Recently something I never thought possible happened: I stumbled upon the very best GP in the world. Who knew such a doctor even existed? I’d certainly given up all hope of hunting down such a rare and mystical beast. Up until this point, I’d have probably given better odds to coming down one morning and finding a unicorn eating breakfast at my kitchen table.
It was a friendly, blood-taking nurse who originally pointed me in his direction. I’d been having a moan about the less than impressive medical care (namely the great Azathioprine fiasco) I’d experienced recently, saying I felt completely let down.
“I know just the doctor for you,” this nurse told me. “You’ll like this one, I promise. He really cares and he’ll definitely fight your corner; he’s like a pit bull.”
It all sounded too good to be true, I thought, but worth I punt, so I made an appointment to see him. A month later (yes, it can sometimes take that long to get an appointment) I rocked up to the surgery.
Well, blow me down with a feather if that nurse wasn’t right.
He didn’t try to rush me out of my seat or make me feel like an inconvenient hypochondriac. He asked questions; he listened; he genuinely cared. And then, just when I thought he couldn’t have got any better, he said something that I’ve often thought but would have never dared say out loud, and certainly not to a doctor.
“Lupus is a really terrible thing to have,” he agreed. “If it were cancer, then everyone would know you were sick; they’d make allowances and care a little more. But I image when it’s a disease like this that no one can see, it must be very frustrating to have it ignored or not taken seriously.”
Well, didn’t Dr. Pitbull hit that one square on the head. It definitely goes down as the most empathetic thing a doctor has ever uttered in my presence. And then it got better still.
“You don’t have to settle for inadequate treatment, you know,” he continued. “You do have other options“. This was news to me. “Would you like me to refer you to the Lupus Unit at Guy’s Hospital in London? ” he asked.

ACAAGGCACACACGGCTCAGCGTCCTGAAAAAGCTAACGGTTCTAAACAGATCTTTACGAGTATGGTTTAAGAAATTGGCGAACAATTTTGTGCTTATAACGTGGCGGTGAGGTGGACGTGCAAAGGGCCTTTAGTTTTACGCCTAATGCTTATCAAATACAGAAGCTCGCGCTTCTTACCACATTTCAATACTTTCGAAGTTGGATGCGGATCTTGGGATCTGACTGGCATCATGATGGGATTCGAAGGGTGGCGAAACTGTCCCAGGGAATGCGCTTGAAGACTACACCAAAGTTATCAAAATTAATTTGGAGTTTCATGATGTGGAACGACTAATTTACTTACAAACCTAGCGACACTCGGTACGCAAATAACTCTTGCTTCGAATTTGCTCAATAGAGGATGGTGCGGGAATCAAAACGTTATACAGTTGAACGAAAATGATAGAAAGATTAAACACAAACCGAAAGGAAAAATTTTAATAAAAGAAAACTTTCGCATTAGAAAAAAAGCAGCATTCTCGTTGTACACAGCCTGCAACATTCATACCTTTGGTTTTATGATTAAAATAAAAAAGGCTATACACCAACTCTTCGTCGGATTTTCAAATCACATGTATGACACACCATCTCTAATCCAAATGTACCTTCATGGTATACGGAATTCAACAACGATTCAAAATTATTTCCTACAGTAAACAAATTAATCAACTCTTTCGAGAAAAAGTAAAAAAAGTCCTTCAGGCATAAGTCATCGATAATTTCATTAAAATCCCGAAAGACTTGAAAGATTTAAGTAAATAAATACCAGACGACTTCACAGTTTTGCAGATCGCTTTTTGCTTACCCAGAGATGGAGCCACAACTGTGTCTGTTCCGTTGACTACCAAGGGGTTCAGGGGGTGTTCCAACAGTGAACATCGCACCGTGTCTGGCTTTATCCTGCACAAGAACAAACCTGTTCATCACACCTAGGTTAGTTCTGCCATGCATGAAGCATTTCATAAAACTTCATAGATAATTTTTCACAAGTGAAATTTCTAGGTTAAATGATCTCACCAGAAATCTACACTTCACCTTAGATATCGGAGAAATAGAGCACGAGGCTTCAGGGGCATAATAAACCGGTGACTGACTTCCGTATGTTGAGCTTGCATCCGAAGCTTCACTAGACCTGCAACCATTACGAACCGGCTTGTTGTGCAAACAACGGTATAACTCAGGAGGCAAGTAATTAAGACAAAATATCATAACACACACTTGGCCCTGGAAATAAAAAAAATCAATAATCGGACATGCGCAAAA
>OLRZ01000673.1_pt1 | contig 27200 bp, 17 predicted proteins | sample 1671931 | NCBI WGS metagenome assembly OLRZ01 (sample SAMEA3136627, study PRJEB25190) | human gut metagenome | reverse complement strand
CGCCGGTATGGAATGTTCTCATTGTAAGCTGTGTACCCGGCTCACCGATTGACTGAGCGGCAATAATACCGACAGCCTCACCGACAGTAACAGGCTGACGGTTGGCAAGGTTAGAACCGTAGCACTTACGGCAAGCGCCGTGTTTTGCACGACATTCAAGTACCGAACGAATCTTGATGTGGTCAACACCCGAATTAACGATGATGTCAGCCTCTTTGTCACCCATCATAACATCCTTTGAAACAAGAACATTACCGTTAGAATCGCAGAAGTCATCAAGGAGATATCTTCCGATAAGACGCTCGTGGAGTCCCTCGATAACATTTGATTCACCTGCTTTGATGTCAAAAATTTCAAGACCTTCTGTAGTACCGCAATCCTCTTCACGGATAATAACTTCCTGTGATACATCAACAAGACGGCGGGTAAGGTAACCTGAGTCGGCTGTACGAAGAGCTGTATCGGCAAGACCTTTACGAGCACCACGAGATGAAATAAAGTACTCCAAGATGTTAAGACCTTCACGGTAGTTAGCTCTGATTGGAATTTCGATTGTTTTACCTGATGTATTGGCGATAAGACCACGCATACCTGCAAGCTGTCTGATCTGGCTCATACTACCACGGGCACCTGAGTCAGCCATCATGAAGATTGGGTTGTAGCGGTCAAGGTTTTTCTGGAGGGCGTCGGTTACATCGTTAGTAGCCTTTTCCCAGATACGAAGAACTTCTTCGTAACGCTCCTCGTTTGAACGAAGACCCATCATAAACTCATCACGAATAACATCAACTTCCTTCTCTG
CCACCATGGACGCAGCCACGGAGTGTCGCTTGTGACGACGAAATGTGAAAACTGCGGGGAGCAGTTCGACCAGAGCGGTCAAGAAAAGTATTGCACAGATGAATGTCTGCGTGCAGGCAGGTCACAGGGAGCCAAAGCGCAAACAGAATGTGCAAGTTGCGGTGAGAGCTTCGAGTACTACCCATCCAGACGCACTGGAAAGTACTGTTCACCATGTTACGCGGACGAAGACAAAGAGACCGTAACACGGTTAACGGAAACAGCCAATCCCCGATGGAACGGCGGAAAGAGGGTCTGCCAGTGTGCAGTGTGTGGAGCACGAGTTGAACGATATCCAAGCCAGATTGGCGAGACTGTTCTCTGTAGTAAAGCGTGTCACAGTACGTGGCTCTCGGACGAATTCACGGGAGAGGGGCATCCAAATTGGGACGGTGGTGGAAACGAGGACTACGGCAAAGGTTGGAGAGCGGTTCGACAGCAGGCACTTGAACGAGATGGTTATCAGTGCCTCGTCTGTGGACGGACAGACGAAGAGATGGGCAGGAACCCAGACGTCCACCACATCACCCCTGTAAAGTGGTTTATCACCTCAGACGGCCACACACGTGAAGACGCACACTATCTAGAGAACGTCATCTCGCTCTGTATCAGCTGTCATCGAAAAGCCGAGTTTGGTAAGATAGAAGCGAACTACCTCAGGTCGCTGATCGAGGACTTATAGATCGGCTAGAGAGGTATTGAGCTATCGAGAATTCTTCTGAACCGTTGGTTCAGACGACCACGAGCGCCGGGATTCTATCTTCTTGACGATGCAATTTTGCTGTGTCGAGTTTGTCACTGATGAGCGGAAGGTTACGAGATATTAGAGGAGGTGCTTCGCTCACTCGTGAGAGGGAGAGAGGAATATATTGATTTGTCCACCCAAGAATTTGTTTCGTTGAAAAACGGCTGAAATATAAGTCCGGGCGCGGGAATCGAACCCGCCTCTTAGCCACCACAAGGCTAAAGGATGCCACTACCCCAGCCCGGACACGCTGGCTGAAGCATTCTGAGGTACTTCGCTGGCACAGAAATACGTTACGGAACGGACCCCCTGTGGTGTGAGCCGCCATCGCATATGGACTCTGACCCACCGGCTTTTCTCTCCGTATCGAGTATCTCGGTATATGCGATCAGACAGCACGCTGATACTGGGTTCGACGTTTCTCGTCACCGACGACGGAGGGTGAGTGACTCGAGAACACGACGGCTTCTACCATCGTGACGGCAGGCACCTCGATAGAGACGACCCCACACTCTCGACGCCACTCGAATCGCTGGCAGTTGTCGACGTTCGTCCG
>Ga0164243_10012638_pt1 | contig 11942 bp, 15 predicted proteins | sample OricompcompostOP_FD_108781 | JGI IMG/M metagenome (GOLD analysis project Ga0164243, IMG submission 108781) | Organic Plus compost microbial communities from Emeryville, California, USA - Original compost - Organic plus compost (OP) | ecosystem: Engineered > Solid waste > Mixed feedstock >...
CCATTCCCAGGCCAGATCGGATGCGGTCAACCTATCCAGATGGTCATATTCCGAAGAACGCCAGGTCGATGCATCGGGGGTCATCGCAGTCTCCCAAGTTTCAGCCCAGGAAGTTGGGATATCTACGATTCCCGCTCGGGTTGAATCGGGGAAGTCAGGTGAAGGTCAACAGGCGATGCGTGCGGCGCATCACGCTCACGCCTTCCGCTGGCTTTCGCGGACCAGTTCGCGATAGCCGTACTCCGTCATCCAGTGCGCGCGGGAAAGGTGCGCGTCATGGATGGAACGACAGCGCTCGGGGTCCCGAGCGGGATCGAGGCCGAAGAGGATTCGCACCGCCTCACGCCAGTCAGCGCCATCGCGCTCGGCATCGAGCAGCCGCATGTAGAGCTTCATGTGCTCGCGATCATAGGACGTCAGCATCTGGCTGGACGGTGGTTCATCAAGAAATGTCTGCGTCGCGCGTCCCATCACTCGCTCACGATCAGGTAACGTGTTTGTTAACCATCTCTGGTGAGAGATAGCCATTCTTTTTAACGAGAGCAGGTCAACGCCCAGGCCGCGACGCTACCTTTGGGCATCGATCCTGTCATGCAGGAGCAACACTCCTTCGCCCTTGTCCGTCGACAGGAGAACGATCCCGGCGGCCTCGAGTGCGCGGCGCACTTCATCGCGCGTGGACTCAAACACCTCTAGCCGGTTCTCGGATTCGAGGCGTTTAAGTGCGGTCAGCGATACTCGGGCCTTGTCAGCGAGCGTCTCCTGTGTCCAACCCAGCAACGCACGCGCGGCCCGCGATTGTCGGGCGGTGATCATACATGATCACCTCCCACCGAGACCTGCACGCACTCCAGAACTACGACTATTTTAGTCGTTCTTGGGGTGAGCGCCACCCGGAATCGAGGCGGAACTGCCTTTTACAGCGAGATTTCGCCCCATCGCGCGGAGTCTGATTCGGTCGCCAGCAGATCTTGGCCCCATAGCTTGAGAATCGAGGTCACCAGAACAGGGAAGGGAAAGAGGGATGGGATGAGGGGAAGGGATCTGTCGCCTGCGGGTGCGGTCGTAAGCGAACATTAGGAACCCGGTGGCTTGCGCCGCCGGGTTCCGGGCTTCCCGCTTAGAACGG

“Can you even do that? ” I said, “No other doctor has ever mentioned the place, let alone offered to send me there.”
“Yes, of course I can, ” Dr. Pitbull said.
This all happened a month or so ago, and, if I’m honest, I’d filed our conversation to the back of my mind, along with all the other pipe dreams that are unlikely to ever happen. You know the ones: full health recovery, Euro lottery win, shifting the muffin top – that sort of thing.
And then, out of the blue, an appointment alert popped up on my phone. Dear god, he’s only gone and done it. On 10th November I’m getting my foot through the door of the largest Lupus unit in Europe – a place filled with doctors who treat nothing but Lupus every single day.
As if that wasn’t enough of a reason to worship at the feet of my new, wonder GP, in the months since I transferred over to him, he’s also proved to be everything the nurse prophesied and more. As promised, he emails me the minute my bloods come in to tell me the results and check I’m OK. He then replies within minutes of my reply, regardless of whether it’s his day off or rather too late at night.
Yesterday, (a Saturday, no less) he took doctor care to a whole new level. When replying to his email, I said I’d felt terrible all week and couldn’t sleep. Straight away he came back and asked if I’d like to see him next week. That would be great, I replied, but I’ll never get an appointment with you.
Low and behold, a few minutes later, another appointment alert for this Thursday popped up on my phone: he’d only gone and sorted it out himself.
Give the man an early sainthood. He’s single-handedly proved that some doctors are worth their weight in diamonds. And that, with the right people in place, there’s still hope for our NHS yet!